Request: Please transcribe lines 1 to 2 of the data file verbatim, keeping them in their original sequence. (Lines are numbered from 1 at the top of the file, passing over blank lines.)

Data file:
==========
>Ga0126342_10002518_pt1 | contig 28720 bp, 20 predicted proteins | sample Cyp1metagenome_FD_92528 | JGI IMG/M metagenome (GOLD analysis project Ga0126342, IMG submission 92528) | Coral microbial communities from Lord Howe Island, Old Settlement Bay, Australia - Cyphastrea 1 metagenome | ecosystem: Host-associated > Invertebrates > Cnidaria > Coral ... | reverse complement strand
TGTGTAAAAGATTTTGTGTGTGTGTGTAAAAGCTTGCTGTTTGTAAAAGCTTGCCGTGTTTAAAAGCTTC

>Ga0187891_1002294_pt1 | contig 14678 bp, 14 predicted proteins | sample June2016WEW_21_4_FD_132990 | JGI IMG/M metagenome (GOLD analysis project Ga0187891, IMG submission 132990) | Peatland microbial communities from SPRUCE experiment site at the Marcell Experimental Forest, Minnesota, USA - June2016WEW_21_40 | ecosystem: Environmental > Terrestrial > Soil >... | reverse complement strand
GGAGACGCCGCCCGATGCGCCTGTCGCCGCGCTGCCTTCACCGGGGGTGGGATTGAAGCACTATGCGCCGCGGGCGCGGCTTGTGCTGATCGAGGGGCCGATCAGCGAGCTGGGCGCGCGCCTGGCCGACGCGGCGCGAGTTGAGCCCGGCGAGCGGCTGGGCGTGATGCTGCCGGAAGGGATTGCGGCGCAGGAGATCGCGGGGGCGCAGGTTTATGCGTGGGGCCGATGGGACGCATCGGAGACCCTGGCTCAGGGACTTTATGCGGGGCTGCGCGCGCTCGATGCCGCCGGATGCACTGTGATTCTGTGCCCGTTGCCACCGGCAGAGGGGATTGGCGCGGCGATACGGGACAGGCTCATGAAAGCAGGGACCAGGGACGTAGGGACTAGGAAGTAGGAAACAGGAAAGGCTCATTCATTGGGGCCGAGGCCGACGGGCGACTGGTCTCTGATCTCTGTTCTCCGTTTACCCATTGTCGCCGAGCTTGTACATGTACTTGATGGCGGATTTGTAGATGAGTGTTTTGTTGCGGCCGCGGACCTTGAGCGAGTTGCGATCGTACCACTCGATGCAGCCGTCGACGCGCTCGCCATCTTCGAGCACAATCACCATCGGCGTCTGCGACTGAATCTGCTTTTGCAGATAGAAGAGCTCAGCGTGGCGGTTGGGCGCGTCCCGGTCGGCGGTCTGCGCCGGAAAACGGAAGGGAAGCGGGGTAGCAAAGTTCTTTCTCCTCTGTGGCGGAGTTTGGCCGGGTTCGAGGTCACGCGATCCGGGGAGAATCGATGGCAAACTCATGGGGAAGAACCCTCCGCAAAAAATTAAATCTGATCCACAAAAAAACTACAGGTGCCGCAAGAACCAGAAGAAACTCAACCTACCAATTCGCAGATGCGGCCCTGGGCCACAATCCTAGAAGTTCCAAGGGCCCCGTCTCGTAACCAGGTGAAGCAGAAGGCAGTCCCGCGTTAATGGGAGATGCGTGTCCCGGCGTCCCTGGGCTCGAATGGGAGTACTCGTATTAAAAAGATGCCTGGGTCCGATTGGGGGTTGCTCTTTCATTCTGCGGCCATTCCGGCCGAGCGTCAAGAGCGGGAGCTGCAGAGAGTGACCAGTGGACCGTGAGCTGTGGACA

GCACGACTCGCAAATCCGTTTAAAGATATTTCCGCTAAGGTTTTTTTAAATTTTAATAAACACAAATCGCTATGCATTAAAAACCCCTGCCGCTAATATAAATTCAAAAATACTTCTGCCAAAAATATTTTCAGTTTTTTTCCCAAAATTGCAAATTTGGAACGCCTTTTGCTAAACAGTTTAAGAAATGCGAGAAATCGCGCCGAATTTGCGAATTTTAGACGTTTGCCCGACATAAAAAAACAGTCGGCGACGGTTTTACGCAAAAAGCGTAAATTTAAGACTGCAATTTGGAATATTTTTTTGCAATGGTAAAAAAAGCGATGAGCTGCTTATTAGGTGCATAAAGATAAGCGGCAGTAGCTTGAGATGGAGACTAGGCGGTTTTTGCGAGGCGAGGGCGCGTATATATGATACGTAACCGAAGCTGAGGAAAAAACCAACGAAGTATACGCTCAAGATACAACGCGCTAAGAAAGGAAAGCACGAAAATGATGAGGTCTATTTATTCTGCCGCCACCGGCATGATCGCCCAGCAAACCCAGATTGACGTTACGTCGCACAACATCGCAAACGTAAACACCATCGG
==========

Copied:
>Ga0126342_10002518_pt1 | contig 28720 bp, 20 predicted proteins | sample Cyp1metagenome_FD_92528 | JGI IMG/M metagenome (GOLD analysis project Ga0126342, IMG submission 92528) | Coral microbial communities from Lord Howe Island, Old Settlement Bay, Australia - Cyphastrea 1 metagenome | ecosystem: Host-associated > Invertebrates > Cnidaria > Coral ... | reverse complement strand
TGTGTAAAAGATTTTGTGTGTGTGTGTAAAAGCTTGCTGTTTGTAAAAGCTTGCCGTGTTTAAAAGCTTC